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Guest blogger: Hiking Haleakala Crater
January 12, 2013 - Leah Sherman
By Maui News Managing Editor Lee Imada
Leah invited me to write a guest blog about by wondrous but devilish 11-mile hike through Haleakala Crater with my college-age daughters, Allicia and Tina, and my girlfriend, Debra.
It was the perfect day for a hike, sunny with a mild to brisk wind. We chose one of the longer hikes, one that I had never done before, from Keonehe‘he‘e trailhead, starting at the Haleakala Visitor Center near the summit, through the crater and out the switchbacks to the Halemau‘u trailhead, a couple of thousand feet down the mountain.
This was not my first hike through the crater. As a Boy Scout, I earned my hiking badge on a four-day, three-night trek. We stayed in all three cabins. As a young reporter, I shadowed a backcountry ranger through the crater. Stayed in the ranger's cabin at Paliku for a couple of nights, then hiked 12 to 13 miles across the crater floor up the switchbacks down to Hosmer Grove then back up to Park Headquarters.
Then there was the time my friend and I decided to take Keonehe‘he‘e, also known as Sliding Sands, trail to the crater floor in sunny conditions and back up – in a driving rainstorm, wearing shorts, T-shirts and windbreakers.
That last experience taught me to respect the constantly changing weather conditions at the summit. We carried ponchos, layered clothing, sunscreen, toilet paper, trash bags to carry out our rubbish, 3 liters of water per hiker, first aid stuff and energy boosters, such as granola bars and Donettes.
It cost us $10 a car to enter the park. We stopped at Park Headquarters for a map and some advice from a ranger. He said the hike would take between six and eight hours.
We chose to take two cars, leaving one at the Halemau‘u trailhead and driving up to the visitor center and parking the other. There also is a pickup site just below the Halemau‘u trailhead, where hikers can get a lift to the Keonehe‘he‘e trailhead from visitors headed up the hill in a kind of “organized hitchhiking.”
We started our hike just before 9 a.m. The wind was brisk, chilling exposed areas. We got winded easily at the beginning as our bodies acclimated to the thinner air at 10,000 feet.
The hike had three parts. The nearly four miles down Keonehe‘he‘e trail was breathtaking with a view from above of the earthy reds of the cinders and volcanic cones. Silverswords dotted the barren landscape. By the end of the trail, the cinder cones towered above us.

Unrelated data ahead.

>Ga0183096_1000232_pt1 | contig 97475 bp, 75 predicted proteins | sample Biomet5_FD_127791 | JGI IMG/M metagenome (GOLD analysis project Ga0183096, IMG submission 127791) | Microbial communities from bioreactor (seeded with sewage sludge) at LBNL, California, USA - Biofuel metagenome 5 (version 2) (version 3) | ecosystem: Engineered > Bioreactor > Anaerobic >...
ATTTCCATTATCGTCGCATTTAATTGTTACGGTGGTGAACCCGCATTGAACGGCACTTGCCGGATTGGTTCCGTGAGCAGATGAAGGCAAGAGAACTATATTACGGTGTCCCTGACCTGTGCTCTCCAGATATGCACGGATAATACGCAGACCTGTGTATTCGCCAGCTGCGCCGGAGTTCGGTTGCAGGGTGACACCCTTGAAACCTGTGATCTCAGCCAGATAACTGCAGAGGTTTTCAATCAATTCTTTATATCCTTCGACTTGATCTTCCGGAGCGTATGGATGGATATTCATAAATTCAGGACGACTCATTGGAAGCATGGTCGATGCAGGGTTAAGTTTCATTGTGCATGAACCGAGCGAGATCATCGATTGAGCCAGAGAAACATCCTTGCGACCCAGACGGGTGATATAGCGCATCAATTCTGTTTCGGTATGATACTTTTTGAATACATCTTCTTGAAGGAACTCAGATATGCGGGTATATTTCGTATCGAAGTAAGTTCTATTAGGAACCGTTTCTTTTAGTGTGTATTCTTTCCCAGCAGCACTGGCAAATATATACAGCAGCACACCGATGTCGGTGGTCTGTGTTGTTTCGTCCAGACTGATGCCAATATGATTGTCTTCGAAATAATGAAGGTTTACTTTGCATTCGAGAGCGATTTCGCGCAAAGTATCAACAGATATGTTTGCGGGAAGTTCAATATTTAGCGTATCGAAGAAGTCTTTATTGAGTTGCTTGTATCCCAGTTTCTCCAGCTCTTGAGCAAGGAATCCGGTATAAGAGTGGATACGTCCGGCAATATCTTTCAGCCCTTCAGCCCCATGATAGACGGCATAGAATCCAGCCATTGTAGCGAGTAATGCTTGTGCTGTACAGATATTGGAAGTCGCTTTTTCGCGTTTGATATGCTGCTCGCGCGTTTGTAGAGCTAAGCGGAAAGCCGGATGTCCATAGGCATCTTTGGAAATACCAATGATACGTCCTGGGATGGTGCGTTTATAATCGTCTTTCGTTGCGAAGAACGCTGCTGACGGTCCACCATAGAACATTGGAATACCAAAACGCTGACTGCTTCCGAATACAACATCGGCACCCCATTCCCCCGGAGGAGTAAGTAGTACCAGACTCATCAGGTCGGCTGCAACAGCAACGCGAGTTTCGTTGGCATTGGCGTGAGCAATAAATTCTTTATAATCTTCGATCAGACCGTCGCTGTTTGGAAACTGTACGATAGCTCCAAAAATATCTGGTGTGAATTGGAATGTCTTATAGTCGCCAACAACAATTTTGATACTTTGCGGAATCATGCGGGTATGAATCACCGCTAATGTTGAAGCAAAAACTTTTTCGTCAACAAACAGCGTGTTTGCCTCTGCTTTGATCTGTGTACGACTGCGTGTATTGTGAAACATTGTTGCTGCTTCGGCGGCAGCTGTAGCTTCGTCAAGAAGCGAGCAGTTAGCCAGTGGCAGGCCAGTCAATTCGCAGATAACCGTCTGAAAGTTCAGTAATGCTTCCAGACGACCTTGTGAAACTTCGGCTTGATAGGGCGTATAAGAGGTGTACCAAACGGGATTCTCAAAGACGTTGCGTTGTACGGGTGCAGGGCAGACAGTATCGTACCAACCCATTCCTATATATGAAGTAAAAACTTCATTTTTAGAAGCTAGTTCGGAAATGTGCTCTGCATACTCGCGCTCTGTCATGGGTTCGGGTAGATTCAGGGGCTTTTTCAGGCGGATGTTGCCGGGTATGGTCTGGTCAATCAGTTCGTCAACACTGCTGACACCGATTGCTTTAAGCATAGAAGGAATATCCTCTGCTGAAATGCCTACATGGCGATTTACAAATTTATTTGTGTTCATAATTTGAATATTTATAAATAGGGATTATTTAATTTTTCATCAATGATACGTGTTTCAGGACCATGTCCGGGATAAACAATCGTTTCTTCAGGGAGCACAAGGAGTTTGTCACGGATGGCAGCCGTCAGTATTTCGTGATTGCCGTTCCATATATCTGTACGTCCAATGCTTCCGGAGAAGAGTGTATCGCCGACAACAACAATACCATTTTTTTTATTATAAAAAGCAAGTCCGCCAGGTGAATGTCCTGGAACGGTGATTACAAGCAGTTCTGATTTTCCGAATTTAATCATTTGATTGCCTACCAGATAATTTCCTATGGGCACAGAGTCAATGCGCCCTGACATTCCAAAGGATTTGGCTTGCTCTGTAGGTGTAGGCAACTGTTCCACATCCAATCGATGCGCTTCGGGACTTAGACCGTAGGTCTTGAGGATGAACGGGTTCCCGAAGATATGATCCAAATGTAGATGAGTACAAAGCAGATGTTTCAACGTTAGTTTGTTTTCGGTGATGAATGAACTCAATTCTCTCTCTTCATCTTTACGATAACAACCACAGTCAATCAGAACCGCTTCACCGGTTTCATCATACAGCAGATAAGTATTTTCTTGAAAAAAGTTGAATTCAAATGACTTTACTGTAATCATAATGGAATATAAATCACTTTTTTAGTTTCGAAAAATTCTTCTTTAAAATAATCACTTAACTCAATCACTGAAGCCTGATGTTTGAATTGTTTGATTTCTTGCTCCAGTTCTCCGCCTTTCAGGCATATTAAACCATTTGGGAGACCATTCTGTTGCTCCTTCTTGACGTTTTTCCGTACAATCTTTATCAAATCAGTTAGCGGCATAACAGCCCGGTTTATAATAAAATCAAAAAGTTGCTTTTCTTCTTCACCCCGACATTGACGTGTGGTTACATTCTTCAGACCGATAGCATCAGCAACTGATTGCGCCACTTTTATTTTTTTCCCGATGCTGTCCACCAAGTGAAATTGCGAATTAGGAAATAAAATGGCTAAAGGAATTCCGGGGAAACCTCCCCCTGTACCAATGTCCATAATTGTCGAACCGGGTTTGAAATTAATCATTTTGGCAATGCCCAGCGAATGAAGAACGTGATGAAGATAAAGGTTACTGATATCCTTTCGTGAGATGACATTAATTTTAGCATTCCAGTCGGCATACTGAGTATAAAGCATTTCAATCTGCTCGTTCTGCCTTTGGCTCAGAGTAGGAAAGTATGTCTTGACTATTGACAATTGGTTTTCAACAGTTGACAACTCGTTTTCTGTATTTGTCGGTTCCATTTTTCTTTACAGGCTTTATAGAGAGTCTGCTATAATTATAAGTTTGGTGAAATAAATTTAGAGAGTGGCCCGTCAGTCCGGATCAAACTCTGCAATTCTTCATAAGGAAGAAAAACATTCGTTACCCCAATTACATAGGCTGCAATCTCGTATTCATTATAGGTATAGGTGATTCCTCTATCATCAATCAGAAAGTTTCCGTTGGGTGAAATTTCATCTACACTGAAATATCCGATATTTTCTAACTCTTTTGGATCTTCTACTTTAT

The next phase of the hike, about three miles, took us across the crater floor to Holua Cabin. We climbed a cinder cone and hiked around another. Then, we crossed old lava fields that stretched toward the Koolau Gap. Looking out toward the crater rim, the view, moonlike with reds, oranges, purples streaked with white, drew out our smartphones for panoramic keepsakes.
We reached Holua Cabin at about 1 p.m. and had lunch with two friendly nene. The signs said not to feed them, so we did not.
Only four more miles, but it was a hellish four miles. After a mile on the flatland, we hit the switchbacks, carved into the face of the crater wall. Back and forth, up and up. The trail is uneven and full of rocks. Those who are afraid of heights may want to think twice because the trail is not particularly wide, but enough for horses to traverse.
With blisters and not having prepared for the strenuous switchbacks, we stopped often. As long as my legs would move, I thought I could make it. Didn't want my friend Lee Mainaga at the Fire Department having to write a news release about some 53-year-old hiker having to be packaged and flown out by Air One.
Debra eventually forced my pack from me, I have to embarrassingly admit. Things had gotten that bad for me.
We completed the switchbacks, but the Halemau‘u parking lot still lay more than a mile away — all uphill.
I decided that the person who designed the trail had a cruel streak because a turn brought the parking lot into focus but it was still a half mile to go up the hill, 20 to 30 minutes left to hike.
The ordeal ended with a series of rock steps to the parking lot. It was about a quarter to 5 p.m.
Gulped down lots of water, collapsed in a heap in the truck. Luckily, Allicia and Tina had finished an hour and a half earlier and had gotten the other vehicle from the visitor center. Mental note: Bring young, athletic people with you when hiking.
I waited for the endorphin rush, but it never came. Instead there was only pain and limited movement.
As I look back on the hike, now several days later, though, I am glad to have endured the pain because Haleakala Crater is so impressive, a gem of a place in the world. It's a place that Mark Twain and Jack London could not help but write about.
The views, terrain, habitat and climate are so unique to Haleakala Crater; I don't believe you will experience it all in any one place, in one 11-mile hike, anywhere else.
Just prepare yourself, because this is no ordinary 11-mile hike.
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Lee, Tina and Allicia during their hike.